Tuesday 12 December 2017

Indy Power: Noodles & hot broth

Soba Broth
Soba Broth
Step 1: make soy broth
Step 2: Cook soba
Step 3: add veg
Pak choi

Comfort food that's clean and light - the perfect January pick-me-up.


This is the perfect January dish when you want something clean and light but don't want to give up on comfort. It's nourishing and warming, and it's so simple to make. Soba noodles have always been a favourite of mine, I actually usually have them cold but a craving for this sort of comforting hot broth inspired me to change it up. You can add in extras but this classic combo is just perfect.

Serves 4. Gluten-free, dairy-free and vegan option


1.5L water

125ml tamari (or soy sauce)

2 cloves garlic

200g gluten-free soba noodles

100g enoki or shitake mushrooms

250g pak choi

3 spring onions

Optional: 2 eggs


Add the water and tamari to a large pot on medium heat. Very finely mince the garlic and add it in. Bring it to a simmer and let it simmer for about 15 minutes.

Bring another pot of water to the boil and then add in your soba and cook to the packet instructions (approx. 5 minutes), then drain and set aside. If using eggs, boil them now too, for about 9 minutes.

Slice your mushrooms depending on their size and quarter the pak choi. Add them to the soy broth and simmer for a few more minutes until tender.

Add the soba to your serving bowls and pour the hot broth on top. Sprinkle chopped spring onions on top and add in your egg before serving.

iw soy.jpg
Step 1: make soy broth

Step 1: make soy broth

Step 2: Cook soba

Step 2: Cook soba

Step 3: add veg

Step 3: add veg


Soba noodles are made from buckwheat flour, however some varieties contain wheat, too. Look for 100pc buckwheat soba, which are naturally gluten-free. They’re sold in shops in dried versions that look like spaghetti but with a grey colour. I like to use a brand called King — for more information, visit kingsoba.com — and I always have some in the back of my cupboard, because they’re so versatile and quick to cook. They’re delicious hot or cold and can be prepared in loads of different ways. Thanks to the buckwheat, they’re high in fibre, rich in flavonoids, which help protect against disease, are great  for heart health and controlling blood sugar. I think I’ll have to share a recipe for cold soba soon so you can taste how good it is — so keep an eye out in Weekend magazine and thelittlegreenspoon.com!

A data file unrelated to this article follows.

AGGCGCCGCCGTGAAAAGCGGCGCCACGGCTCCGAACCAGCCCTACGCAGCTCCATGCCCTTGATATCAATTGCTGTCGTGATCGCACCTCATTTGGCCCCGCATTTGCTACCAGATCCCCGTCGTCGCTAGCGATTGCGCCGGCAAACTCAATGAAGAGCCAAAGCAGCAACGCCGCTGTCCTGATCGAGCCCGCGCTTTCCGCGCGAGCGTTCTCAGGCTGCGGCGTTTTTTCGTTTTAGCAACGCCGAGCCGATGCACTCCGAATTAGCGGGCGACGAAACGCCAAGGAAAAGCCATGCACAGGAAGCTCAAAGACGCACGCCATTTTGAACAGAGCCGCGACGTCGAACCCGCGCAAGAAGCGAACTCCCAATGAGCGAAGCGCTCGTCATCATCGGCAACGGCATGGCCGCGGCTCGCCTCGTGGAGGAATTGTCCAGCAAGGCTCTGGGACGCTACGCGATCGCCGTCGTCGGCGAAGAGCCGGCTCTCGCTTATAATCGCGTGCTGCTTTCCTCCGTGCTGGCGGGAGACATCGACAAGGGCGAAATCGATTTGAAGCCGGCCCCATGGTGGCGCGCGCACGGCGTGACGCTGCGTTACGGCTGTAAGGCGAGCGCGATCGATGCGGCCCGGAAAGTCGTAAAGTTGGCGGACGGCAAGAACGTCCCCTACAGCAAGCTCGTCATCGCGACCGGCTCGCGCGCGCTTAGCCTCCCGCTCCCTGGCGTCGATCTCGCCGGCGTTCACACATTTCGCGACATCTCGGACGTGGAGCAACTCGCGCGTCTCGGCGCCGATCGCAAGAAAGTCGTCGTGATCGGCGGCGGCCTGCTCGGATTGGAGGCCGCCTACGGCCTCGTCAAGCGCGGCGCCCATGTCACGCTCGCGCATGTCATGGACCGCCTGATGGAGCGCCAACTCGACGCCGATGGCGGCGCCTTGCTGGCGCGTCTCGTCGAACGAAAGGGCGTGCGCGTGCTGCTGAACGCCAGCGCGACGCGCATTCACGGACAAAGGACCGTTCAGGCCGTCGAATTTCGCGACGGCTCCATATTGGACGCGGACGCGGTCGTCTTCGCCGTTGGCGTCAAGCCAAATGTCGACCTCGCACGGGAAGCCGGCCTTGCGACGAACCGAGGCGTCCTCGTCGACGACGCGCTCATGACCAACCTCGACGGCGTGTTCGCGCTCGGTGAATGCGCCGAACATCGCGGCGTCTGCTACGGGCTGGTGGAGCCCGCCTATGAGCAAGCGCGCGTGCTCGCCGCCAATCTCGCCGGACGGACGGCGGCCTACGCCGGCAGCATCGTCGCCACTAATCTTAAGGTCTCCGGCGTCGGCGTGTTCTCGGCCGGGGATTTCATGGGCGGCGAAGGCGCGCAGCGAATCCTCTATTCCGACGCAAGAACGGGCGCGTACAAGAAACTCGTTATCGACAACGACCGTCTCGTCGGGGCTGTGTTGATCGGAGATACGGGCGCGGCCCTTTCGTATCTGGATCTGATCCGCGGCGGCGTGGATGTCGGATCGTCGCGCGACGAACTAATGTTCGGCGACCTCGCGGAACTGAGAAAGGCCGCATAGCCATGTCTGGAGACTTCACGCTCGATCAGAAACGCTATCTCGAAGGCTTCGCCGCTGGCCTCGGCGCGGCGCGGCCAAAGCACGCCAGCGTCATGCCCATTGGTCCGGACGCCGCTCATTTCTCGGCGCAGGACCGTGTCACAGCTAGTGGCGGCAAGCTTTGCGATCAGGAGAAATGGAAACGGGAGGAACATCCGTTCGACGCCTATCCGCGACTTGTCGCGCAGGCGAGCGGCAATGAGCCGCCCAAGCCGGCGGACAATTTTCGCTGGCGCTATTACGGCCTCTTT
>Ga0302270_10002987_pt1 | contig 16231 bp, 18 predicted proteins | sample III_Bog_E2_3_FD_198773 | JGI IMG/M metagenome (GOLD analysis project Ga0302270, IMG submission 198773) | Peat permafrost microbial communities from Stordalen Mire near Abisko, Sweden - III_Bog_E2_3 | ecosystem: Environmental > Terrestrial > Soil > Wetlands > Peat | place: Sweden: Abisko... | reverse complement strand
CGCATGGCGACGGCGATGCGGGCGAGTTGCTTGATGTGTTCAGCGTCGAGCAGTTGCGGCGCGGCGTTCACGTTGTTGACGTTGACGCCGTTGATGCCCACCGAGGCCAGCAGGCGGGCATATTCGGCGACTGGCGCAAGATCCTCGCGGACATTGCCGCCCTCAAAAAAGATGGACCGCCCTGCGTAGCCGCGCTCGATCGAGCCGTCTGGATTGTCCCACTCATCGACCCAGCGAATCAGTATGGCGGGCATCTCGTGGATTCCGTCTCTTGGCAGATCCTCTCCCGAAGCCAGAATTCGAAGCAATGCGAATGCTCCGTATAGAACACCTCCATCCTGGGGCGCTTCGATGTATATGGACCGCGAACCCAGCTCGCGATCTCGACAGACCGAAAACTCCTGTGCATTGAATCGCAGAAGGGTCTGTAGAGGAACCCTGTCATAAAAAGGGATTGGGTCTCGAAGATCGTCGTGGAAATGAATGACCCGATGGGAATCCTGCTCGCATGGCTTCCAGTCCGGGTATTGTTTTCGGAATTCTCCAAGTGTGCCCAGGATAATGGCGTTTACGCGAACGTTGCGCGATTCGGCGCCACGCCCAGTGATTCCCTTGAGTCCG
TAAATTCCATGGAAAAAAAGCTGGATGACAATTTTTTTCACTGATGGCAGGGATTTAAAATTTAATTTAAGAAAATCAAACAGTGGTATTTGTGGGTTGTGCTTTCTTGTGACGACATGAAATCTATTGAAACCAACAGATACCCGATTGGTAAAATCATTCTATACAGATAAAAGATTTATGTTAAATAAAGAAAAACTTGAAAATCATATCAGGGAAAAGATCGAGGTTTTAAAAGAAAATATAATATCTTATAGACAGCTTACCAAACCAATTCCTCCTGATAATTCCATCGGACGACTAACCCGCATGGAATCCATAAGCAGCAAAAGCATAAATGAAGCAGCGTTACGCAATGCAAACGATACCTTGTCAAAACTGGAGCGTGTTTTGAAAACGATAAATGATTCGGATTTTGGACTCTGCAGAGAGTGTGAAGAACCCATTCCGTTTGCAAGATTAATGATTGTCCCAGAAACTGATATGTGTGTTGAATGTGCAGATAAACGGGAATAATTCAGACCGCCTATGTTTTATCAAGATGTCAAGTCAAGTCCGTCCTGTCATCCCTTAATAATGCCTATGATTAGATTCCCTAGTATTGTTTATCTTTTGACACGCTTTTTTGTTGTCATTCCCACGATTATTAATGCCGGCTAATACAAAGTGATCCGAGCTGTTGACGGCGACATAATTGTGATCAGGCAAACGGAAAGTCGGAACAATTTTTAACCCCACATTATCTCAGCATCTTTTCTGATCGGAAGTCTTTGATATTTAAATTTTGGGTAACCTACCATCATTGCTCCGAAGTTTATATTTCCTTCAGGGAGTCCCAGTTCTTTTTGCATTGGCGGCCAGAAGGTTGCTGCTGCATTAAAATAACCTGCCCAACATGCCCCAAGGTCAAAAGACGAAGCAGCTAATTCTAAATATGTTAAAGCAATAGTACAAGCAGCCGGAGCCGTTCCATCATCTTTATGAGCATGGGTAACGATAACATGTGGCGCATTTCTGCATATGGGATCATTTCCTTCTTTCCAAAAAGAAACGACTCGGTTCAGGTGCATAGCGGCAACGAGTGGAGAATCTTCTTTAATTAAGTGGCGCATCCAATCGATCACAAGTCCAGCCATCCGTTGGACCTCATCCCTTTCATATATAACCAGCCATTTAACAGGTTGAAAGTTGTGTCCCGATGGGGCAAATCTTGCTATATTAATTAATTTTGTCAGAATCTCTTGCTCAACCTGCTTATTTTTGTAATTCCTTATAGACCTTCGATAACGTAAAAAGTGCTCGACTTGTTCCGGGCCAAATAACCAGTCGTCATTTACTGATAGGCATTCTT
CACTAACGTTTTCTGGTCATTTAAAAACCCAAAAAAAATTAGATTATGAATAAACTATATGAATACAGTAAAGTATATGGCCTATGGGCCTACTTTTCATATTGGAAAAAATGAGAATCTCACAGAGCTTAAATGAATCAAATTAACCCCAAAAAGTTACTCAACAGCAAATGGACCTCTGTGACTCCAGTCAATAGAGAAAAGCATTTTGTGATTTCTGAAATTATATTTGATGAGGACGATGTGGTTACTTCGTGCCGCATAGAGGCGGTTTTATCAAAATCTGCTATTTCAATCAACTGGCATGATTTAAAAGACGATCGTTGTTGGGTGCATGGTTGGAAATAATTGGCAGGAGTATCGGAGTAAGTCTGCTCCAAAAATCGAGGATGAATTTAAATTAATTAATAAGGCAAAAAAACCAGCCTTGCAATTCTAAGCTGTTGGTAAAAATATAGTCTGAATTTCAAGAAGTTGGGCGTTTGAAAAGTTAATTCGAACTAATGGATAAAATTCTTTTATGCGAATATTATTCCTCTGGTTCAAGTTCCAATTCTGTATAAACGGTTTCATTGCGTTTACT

Toasted nori. Nori is pressed seaweed that you’ll recognise from sushi. I love toasting it for snacks and for sprinkling on top of dishes like this. You can buy nori in any Asian market and in some supermarkets. Even if you buy it roasted, I still like to lightly toast it for loads of flavour and texture. Hold one corner of a sheet with a tongs and gently drag it over a low flame or medium hot electric hob, about an inch above the heat. Repeat holding alternate corners until the sheet starts to wrinkle and crisp. For dishes like this, I roughly chop or crunch it on top.


iw pak choi.jpg
Pak choi

Pak choi is a powerhouse of antioxidants and an excellent source of vitamin C, vitamin A and manganese and it’s rich in zinc, too. It’s packed with phytonutrients which allow for optimal cellular function and communication. When our cells communicate effectively, the proper sequence of enzymatic reactions takes place allowing for biochemical reactions that create healthier tissues and organ systems, proper detoxification of foreign substances, a strong immune system and healthy muscle function. The antioxidants in pak choi also make it a great anti-inflammatory.


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